Saturday, June 2, 2012

Summer's Here!

Scott D. Parker

The sun! The heat! No school! Long days with little to do but while away the hours, daydreaming about what shapes the clouds look like, wondering how long until dinner.

Sound like your typical summer? Yeah, not mine either, at least not for the past thirty years. But the summer state of mind is something that I can catch, hang onto, and relish in for the next three months. To go with this light-hearted, sunny, lazy time of the year, my taste in TV, movies, music, and books change. Now is not the time for tomes full of allegory and literary zeal. I just want straight-forward media that is full of action, daring do, and just plain fun. Here are some of the things I'm looking forward to this summer.


The Chase by Clive Cussler - I'm halfway through this first Isaac Bell historical adventure and it's a blast.

Redshirts by John Scalzi - A Star Trek parody/homage. I've read the sample on my iPad and laughed aloud twice. I'm all in.

Railsea by Chine Mieville - "Moby Dick" with railroads and giant moles. Yes, you read that correctly. Coming from Mieville, I trust him that it'll be great. Bonus: his new monthly title from DC, Dial H for Hero.

Captain Blood by Rafael Sabatini - After my SFBC read the disappointing On Stranger Tides, we decided on a more traditional pirate story.

Paragaea by Chris Roberson - Story inspired by the planetary romances of Edgar Rice Burroughs. I am there!

The Twenty-Year Death by Ariel S. Winter - The concept alone is worth a look.

The Passage of Power by Robert Caro - I like to crack a nice history book every summer, usually biographies. This 4th volume, 10 years in the writing, is the one this year. Caro writes some of the most beautiful paragraphs I've ever read. This book is huge, but I don't expect a moment's boredom.


The Dark Knight Rises - It will not be as fun as the Avengers, but I thoroughly expect to be blown away.

Brave - Pixar doesn't make mistakes (their movies are at such a high level that missteps like Cars 2, a decent movie, suffers by comparison) and this one looks incredibly fun.

Abraham Lincoln, Vampire Hunter - Loved the book, expect to love the movie.

Men in Black 3 - Will, Tommie, and Josh. I'm there.

John Carter (DVD) - Yes, I loved the film. Yes, I'm buying the DVD, Blu-ray. Yes, I will continue to enjoy the film.


Other than my favorite new DC titles (Batman [Court of Owls!], All-Star Western, Frankenstein: Agent of SHADE, Animal Man, Swamp Thing, Action Comics, Aquaman), I found a new title at last week at Houston's Comicpalooza that was unfamiliar to me: Red 5's Atomic Robo. I picked up the Free Comic Book day issue and read the lead tale. Dude! A sentient robot built by Tesla! Talking dinosaurs! Hilarity on every page! I am hooked. And I've got 2-3 years of books I need to read to catch up.

I also found the $0.50 comics and, um, bought a few.


For as much as I love music, I'm oddly at a loss for some new good music coming out this summer. Still digging the new CDs from Esperanza Spalding, Andrew Bird, and Bruce Springsteen from the spring. Other than the new Vijay Iyer Trio CD, any ideas?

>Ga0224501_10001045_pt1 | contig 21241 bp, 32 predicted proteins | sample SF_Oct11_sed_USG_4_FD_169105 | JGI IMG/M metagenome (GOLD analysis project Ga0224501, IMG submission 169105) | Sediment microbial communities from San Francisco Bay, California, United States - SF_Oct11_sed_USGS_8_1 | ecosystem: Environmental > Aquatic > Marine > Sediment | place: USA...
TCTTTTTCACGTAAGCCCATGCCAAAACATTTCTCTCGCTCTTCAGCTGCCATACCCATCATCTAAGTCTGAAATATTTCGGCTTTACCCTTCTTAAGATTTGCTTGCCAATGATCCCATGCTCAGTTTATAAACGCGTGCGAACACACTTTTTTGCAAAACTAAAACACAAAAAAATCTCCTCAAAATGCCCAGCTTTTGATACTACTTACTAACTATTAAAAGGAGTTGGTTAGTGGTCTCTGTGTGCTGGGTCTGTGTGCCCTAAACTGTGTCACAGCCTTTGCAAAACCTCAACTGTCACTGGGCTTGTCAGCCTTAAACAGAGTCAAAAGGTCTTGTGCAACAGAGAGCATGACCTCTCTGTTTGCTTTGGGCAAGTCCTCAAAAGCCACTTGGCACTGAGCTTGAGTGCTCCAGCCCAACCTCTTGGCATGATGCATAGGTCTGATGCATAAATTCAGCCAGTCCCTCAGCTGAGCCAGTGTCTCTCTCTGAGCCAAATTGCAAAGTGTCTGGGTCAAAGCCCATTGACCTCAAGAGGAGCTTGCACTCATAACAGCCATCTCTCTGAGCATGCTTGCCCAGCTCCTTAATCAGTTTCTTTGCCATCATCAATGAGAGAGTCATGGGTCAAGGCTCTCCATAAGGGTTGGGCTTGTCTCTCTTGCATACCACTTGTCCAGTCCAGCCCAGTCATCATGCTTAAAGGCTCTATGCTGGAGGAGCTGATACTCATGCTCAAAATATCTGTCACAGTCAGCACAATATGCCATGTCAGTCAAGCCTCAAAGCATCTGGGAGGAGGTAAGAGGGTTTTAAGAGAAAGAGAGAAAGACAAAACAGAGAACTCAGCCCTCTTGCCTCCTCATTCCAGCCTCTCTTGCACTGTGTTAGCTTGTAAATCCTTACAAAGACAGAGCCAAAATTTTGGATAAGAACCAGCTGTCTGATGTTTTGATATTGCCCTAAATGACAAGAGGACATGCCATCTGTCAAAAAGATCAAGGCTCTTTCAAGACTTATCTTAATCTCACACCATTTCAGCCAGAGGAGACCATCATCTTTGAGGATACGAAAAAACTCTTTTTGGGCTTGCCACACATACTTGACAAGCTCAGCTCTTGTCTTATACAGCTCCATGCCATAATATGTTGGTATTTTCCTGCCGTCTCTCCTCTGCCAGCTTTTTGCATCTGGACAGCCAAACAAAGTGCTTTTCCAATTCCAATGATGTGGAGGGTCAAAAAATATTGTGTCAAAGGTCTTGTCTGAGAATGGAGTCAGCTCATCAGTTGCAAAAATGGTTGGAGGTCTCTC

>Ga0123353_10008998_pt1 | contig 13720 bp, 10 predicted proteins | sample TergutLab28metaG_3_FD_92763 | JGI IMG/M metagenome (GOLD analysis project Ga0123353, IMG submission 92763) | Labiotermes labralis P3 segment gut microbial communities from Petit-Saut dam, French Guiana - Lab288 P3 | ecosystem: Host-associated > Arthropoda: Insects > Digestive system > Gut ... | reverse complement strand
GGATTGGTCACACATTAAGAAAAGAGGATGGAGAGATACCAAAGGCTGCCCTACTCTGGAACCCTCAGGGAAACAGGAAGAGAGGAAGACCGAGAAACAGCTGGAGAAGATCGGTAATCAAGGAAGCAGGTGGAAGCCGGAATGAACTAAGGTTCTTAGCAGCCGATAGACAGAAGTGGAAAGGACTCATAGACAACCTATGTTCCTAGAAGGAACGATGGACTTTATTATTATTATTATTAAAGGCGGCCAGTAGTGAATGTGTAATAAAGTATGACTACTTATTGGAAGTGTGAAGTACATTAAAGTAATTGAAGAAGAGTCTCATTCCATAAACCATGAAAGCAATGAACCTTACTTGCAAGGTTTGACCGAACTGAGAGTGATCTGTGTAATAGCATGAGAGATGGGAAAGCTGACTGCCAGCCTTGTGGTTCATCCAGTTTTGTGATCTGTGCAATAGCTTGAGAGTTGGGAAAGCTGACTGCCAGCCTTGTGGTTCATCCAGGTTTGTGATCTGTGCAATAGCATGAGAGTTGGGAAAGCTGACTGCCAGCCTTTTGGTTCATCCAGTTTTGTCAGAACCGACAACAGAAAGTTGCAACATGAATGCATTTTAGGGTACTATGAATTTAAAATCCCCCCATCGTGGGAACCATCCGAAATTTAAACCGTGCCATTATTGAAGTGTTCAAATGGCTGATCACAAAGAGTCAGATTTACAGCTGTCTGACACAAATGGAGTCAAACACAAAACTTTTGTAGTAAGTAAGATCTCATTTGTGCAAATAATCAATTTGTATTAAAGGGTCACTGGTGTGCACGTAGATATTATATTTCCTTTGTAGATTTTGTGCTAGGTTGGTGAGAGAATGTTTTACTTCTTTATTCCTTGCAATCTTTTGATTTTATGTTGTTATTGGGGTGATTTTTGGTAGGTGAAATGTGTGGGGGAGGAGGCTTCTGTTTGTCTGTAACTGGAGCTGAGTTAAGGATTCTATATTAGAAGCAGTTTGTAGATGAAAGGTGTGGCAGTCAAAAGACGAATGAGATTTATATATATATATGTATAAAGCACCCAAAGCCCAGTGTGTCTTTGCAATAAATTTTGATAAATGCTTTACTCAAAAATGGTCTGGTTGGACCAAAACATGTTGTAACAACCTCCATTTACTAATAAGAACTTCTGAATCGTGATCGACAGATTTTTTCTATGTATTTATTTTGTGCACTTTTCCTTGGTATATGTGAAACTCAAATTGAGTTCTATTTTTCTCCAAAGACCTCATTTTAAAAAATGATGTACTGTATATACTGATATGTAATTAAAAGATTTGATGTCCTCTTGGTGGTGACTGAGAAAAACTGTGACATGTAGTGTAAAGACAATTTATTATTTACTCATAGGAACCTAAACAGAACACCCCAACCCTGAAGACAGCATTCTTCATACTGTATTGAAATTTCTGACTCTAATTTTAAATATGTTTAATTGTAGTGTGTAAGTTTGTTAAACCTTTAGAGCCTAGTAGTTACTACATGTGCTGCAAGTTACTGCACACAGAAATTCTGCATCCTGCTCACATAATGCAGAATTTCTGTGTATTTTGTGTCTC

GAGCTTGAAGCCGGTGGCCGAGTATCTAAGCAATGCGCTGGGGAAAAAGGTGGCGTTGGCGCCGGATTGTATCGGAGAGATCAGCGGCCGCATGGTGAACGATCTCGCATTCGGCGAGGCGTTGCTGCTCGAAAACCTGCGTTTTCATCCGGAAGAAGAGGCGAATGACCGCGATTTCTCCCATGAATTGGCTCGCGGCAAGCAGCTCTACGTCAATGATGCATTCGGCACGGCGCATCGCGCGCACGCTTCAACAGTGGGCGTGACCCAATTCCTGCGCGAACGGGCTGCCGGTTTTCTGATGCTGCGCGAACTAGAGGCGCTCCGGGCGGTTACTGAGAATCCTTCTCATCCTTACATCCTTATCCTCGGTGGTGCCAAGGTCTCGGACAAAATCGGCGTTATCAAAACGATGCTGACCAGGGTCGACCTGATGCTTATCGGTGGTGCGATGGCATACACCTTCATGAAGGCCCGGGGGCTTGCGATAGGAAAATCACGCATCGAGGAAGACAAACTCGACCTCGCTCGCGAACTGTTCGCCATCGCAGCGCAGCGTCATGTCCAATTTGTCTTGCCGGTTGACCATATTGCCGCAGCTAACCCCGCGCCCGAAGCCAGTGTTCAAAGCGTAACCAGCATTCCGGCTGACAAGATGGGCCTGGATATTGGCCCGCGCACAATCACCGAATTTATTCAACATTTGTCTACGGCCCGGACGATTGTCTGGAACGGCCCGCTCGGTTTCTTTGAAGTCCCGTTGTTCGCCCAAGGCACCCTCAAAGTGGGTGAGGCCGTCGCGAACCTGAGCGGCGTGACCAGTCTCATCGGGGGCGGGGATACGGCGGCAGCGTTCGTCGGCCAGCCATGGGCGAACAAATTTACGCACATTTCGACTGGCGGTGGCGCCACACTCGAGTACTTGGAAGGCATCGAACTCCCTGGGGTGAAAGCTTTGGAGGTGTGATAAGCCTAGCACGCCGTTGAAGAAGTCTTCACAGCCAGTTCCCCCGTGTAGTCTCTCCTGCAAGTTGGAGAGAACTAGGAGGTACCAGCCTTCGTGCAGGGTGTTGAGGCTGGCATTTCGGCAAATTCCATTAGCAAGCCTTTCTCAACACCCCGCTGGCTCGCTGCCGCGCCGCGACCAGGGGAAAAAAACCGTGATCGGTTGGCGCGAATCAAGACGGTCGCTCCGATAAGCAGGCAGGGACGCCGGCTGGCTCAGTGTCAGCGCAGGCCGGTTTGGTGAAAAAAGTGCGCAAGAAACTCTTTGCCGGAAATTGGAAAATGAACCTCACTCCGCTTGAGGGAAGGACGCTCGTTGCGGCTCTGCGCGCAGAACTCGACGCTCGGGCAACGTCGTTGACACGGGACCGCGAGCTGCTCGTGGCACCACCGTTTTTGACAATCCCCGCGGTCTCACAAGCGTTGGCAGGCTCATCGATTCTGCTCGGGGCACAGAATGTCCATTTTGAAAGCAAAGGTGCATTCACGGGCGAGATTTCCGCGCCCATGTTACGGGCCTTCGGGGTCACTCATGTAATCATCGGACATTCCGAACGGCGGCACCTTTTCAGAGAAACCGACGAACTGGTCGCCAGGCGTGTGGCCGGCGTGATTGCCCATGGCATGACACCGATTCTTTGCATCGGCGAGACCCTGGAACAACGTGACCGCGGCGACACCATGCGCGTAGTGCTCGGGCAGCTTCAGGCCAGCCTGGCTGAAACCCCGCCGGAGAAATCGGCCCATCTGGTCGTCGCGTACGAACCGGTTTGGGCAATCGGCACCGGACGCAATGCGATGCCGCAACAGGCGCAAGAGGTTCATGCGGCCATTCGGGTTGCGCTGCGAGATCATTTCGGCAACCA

I've discovered MeTV and am in vintage TV heaven: Dobie Gillis, Combat, Perry Mason, Batman. Plus Batman: The Animated Series airs around dinner time.

The Writing Project

I love the self-contained nature of summer. Sandwiched between two holidays, summer is a nice, finite amount of time. It's approximately 90 days, enough time to start something, finish something, or do what needs doing to move the writing forward. I aim to use the summer months to accomplish some great things in my writing. Stay tuned.

How about y'all? What are y'all looking forward to this summer?

Friday, June 1, 2012


By Russel D McLean

I'm redrafting folks, going through copy edits on FATHER CONFESSOR which, you know. is released in the UK this September. I know you're as excited as I am about this book, so you're going to want to pre-order from your preferred retailer.

So in lieu of actual content I present a little rough cut sneak preview of the opening page of FATHER CONFESSOR. Those of you who know the series will know that I start every book with a little teaser, and this book's no different.

So here, for the first time (since I read an early draft of this last year at Blackwell's bookshop), is a brief excerpt from book number the third:

I wasn't there.
    If I had been, things might have turned out different.
    I’d like to believe that.
    Some would argue, of course, that I’d only have fucked things up.
    For months afterward, I would spend  the hours past midnight – the hours when I couldn't sleep, when the guilt of the past always seemed at its strongest and when I felt at my most powerless and insignificant – thinking about what had happened that evening.
    Seeing events through his eyes.
    Trying to imagine what it must have been like. Trying to think about the chain of events that ended in a moment of blood and fear and pain.
    As I tried to imagine how he felt, my heart would pound as his must have. A surge of adrenaline. An expectation.
    He must have known that he was going to die.
    One way or the other. He must have known how things would end.
    Maybe he had come to terms with that idea.